Editor's note: Today’s guest author is Daniel Bray, Program Manager, eLearning, for the Australian Capital Territory (ACT) Education Directorate. A former teacher, Bray initiated a districtwide digital program, which brought Chromebooks and Google Apps for Education into all Canberra public schools. The “Learn, Anywhere” program has since been recognised at the federal government level as a finalist for the national eGovernment Excellence awards for Project and Program Management. You can read full the full ACT case study here.

I work for the Australian Capital Territory (ACT) Education Directorate, which serves 45,000 students from preschool through year 12 in the 87 schools comprising the Canberra Public School system. In 2013, the Directorate launched a district wide digital transformation program with the goal of empowering students to "Learn, Anywhere.”
Students at Amaroo School, a 'super' school in the Canberra district, that has classes from Kindergarten to Year 12
While we were thrilled at the prospect of helping students learn both inside and outside of the classroom, making this goal a reality came with it’s own unique set of challenges. Our first step was to bring all of Canberra Public Schools into a single, centralised network. We soon realised that our learning management system didn’t scale, and that many schools’ laptops were beyond obsolete. A group of our students, frustrated with computer log-in times, sent our CIO an assignment that recorded log-in times of up to 7 minutes on multiple laptops. That was one of our 'a-ha' moments, and since then, we've taken every effort to use student feedback to inform our overall program strategy.

When we realized that we needed to overhaul the district’s entire technology infrastructure, Chromebooks and Google Apps for Education (including Google Classroom) stood out as a clear choice for us.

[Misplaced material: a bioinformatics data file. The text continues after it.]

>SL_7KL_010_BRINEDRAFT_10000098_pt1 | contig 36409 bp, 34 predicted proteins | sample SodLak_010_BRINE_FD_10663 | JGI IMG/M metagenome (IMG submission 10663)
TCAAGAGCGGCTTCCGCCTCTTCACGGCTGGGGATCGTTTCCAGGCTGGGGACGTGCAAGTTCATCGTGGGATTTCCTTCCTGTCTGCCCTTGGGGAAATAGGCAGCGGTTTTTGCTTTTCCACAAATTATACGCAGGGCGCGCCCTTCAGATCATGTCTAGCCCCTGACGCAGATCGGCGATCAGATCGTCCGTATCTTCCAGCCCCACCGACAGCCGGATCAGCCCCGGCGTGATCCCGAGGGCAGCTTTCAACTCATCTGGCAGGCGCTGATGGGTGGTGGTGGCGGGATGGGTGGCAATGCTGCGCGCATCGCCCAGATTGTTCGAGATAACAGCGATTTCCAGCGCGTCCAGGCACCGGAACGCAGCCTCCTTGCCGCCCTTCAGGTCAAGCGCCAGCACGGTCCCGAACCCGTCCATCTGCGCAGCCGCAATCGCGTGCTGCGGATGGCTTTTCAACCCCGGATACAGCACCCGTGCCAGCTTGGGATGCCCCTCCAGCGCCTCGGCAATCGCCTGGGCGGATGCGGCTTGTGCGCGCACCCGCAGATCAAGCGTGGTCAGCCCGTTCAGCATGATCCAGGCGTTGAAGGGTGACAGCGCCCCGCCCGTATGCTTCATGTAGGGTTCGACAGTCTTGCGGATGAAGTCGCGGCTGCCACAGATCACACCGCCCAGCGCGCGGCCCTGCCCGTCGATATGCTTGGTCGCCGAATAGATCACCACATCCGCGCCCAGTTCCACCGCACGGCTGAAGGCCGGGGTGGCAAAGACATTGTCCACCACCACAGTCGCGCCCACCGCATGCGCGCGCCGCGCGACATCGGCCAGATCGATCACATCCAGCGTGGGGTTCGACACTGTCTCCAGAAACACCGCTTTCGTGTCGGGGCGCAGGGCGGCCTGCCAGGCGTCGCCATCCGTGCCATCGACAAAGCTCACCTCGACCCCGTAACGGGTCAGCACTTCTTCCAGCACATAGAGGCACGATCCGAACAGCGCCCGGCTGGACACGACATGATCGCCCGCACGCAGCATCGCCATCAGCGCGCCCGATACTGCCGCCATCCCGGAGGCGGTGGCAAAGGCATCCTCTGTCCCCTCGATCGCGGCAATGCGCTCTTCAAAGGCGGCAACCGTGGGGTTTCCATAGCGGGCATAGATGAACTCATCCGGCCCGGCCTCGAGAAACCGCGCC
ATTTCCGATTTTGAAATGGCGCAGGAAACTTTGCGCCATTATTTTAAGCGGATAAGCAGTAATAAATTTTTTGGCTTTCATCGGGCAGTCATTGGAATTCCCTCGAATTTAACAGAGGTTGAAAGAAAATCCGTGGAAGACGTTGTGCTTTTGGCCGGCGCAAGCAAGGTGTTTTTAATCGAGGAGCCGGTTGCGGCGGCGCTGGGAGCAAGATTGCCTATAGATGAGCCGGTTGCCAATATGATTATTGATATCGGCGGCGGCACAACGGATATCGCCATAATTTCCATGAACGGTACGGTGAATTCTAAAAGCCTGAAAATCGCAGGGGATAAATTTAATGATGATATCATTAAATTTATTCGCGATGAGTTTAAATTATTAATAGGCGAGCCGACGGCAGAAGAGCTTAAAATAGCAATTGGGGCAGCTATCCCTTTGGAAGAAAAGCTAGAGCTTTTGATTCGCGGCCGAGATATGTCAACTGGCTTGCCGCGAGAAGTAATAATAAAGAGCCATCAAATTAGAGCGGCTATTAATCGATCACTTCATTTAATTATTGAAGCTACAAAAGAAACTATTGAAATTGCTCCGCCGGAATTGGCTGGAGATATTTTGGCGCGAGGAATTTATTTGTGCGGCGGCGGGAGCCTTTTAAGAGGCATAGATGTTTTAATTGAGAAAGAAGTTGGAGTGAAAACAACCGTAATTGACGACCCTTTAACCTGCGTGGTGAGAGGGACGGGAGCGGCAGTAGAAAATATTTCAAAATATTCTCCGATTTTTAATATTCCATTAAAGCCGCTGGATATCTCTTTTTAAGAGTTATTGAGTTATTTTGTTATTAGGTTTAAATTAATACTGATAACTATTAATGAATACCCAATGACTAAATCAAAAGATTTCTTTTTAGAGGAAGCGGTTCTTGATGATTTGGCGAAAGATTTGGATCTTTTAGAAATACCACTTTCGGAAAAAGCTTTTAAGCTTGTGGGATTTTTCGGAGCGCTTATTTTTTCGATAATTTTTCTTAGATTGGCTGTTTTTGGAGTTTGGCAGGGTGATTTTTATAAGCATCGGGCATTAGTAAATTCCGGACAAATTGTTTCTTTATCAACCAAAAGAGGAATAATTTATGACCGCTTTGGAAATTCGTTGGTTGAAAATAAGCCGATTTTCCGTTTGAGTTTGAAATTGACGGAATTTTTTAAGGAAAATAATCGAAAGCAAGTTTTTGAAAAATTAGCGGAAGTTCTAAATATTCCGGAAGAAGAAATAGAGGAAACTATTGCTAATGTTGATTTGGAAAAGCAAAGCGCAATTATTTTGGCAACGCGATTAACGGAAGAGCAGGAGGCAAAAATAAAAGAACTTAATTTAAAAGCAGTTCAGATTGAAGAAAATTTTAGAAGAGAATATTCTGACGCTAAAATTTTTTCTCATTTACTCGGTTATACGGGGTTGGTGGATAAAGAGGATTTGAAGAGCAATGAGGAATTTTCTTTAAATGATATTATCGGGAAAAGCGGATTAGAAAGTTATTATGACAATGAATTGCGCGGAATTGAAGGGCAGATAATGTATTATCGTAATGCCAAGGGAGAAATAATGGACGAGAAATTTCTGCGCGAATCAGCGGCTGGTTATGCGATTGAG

Primary students at Amaroo School collaborating on a class project
Chromebooks were affordable and intuitive; Google Apps would let students work from anywhere, on any device; and Google Classroom would let teachers share assignments, track student progress and grade papers — all without printing a single piece of paper. In 2014, we ran a pilot test with 208 Chromebooks and Google Apps in four primary and secondary schools. During the pilot, the students using Chromebooks and Google Apps experienced super quick logon times and went from 2GB of network storage to enjoying unlimited Google Drive storage. As a Directorate, we couldn’t have been happier with the results: the pilot was a huge success for students, parents and teachers. Most importantly, Google was the choice selected by the schools. Not me. Not the CIO. The schools.

Based on that pilot, in 2015 we decided to roll out Google Apps accounts for all teachers and 32,000 students across the Canberra Public Schools. We also purchased 4,500 Chromebooks (and counting) for schools across the district.

Today, we equip students and teachers with a “Digital Backpack” that comes with Google Classroom and Google Apps, all available in one dashboard. Students get a single login and password for their Google accounts, which stays with them from primary through secondary school.

It’s amazing to watch student learning portfolios grow from year to year. Families can track student development and celebrate achievements, and teachers have a richer, more holistic view of student progress.

By adopting Chromebooks and Google Apps districtwide, we’ve greatly improved the way our students share ideas, give peer feedback and collaborate with each other, in real time. These intuitive and helpful technologies have helped us achieve and exceed our “Learn, Anywhere” vision.

You can read full the full ACT case study here.